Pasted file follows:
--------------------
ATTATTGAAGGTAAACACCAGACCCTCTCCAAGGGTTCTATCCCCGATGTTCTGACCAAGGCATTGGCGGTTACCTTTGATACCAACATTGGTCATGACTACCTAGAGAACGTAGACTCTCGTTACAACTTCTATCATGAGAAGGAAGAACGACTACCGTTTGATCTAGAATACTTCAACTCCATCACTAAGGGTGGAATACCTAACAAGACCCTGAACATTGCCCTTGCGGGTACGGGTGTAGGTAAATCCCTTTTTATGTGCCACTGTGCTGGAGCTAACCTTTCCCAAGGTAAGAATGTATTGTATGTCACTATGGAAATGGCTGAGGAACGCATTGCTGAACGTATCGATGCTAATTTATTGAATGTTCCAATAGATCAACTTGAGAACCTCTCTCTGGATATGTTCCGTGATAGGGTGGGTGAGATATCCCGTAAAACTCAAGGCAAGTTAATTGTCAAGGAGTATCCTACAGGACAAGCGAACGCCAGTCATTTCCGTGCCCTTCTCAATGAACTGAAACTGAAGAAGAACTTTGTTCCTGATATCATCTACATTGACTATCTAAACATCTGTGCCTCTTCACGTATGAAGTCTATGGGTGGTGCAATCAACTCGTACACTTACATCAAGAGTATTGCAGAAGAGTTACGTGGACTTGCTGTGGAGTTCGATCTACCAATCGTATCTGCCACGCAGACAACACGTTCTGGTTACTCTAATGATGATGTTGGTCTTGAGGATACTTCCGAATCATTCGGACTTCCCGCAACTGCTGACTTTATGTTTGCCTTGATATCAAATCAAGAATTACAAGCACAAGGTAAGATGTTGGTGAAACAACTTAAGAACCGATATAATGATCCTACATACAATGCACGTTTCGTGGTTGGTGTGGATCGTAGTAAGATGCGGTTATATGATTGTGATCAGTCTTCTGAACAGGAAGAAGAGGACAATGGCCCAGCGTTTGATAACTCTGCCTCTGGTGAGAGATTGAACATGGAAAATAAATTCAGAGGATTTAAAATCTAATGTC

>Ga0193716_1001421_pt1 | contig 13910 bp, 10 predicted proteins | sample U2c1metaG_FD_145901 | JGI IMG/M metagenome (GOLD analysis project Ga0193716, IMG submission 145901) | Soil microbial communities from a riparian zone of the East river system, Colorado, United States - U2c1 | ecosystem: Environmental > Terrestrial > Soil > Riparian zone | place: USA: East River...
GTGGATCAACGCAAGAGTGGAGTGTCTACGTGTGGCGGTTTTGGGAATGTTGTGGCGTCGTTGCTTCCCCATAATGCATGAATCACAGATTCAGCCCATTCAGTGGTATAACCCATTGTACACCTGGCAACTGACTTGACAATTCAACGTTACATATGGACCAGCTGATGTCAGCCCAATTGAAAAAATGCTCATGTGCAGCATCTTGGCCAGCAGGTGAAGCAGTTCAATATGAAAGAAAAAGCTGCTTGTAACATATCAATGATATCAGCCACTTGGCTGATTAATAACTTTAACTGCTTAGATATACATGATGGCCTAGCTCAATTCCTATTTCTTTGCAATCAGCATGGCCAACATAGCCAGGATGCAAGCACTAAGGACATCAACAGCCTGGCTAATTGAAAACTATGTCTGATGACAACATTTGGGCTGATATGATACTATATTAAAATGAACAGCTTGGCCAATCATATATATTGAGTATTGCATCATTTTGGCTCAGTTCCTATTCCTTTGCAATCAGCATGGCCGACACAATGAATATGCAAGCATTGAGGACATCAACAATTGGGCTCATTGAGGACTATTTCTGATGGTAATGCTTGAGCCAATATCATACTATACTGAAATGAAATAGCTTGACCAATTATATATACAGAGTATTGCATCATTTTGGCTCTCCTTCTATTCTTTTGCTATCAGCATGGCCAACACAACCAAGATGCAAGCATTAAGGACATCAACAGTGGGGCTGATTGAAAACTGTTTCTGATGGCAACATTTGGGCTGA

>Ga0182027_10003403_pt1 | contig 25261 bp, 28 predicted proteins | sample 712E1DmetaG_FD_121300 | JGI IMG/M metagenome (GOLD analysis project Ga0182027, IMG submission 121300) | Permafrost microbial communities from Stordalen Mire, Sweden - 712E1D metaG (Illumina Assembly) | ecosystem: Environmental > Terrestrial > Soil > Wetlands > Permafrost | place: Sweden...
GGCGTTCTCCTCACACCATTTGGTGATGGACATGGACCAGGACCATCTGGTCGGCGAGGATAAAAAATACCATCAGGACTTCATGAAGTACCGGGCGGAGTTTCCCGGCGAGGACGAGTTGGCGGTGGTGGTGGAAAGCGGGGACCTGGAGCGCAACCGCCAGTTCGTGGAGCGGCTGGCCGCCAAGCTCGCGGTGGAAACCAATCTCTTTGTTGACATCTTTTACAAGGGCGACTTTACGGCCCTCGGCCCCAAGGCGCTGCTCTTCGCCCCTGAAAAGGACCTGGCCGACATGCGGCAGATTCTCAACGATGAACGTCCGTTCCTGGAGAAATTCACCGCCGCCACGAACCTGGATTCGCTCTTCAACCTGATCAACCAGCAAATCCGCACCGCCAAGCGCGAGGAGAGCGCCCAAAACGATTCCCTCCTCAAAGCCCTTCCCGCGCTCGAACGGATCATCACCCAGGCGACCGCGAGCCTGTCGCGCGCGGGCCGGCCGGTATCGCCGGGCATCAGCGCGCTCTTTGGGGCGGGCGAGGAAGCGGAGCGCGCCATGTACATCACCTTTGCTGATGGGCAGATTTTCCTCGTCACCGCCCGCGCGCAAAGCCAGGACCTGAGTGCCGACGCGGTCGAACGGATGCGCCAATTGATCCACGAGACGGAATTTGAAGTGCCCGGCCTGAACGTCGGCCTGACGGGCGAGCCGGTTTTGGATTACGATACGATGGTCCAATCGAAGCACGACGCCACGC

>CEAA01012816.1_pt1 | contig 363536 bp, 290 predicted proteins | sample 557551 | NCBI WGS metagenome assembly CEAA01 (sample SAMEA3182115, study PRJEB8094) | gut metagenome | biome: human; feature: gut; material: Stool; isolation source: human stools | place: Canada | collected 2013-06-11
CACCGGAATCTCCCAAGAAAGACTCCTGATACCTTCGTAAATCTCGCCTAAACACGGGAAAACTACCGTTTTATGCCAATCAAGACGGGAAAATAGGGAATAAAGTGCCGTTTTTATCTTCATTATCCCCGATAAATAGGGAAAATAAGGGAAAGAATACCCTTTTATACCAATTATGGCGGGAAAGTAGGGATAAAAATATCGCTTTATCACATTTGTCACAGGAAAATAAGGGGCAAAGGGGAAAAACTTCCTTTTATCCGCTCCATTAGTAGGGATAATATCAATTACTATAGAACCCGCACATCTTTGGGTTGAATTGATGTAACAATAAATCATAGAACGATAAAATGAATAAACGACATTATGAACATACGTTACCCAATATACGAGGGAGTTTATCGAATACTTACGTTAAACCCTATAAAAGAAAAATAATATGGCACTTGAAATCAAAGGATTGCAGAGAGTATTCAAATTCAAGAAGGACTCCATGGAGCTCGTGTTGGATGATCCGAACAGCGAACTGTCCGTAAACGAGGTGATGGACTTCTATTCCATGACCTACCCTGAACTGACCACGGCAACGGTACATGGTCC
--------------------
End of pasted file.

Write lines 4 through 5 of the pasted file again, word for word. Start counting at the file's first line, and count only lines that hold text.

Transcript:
>Ga0182027_10003403_pt1 | contig 25261 bp, 28 predicted proteins | sample 712E1DmetaG_FD_121300 | JGI IMG/M metagenome (GOLD analysis project Ga0182027, IMG submission 121300) | Permafrost microbial communities from Stordalen Mire, Sweden - 712E1D metaG (Illumina Assembly) | ecosystem: Environmental > Terrestrial > Soil > Wetlands > Permafrost | place: Sweden...
GGCGTTCTCCTCACACCATTTGGTGATGGACATGGACCAGGACCATCTGGTCGGCGAGGATAAAAAATACCATCAGGACTTCATGAAGTACCGGGCGGAGTTTCCCGGCGAGGACGAGTTGGCGGTGGTGGTGGAAAGCGGGGACCTGGAGCGCAACCGCCAGTTCGTGGAGCGGCTGGCCGCCAAGCTCGCGGTGGAAACCAATCTCTTTGTTGACATCTTTTACAAGGGCGACTTTACGGCCCTCGGCCCCAAGGCGCTGCTCTTCGCCCCTGAAAAGGACCTGGCCGACATGCGGCAGATTCTCAACGATGAACGTCCGTTCCTGGAGAAATTCACCGCCGCCACGAACCTGGATTCGCTCTTCAACCTGATCAACCAGCAAATCCGCACCGCCAAGCGCGAGGAGAGCGCCCAAAACGATTCCCTCCTCAAAGCCCTTCCCGCGCTCGAACGGATCATCACCCAGGCGACCGCGAGCCTGTCGCGCGCGGGCCGGCCGGTATCGCCGGGCATCAGCGCGCTCTTTGGGGCGGGCGAGGAAGCGGAGCGCGCCATGTACATCACCTTTGCTGATGGGCAGATTTTCCTCGTCACCGCCCGCGCGCAAAGCCAGGACCTGAGTGCCGACGCGGTCGAACGGATGCGCCAATTGATCCACGAGACGGAATTTGAAGTGCCCGGCCTGAACGTCGGCCTGACGGGCGAGCCGGTTTTGGATTACGATACGATGGTCCAATCGAAGCACGACGCCACGC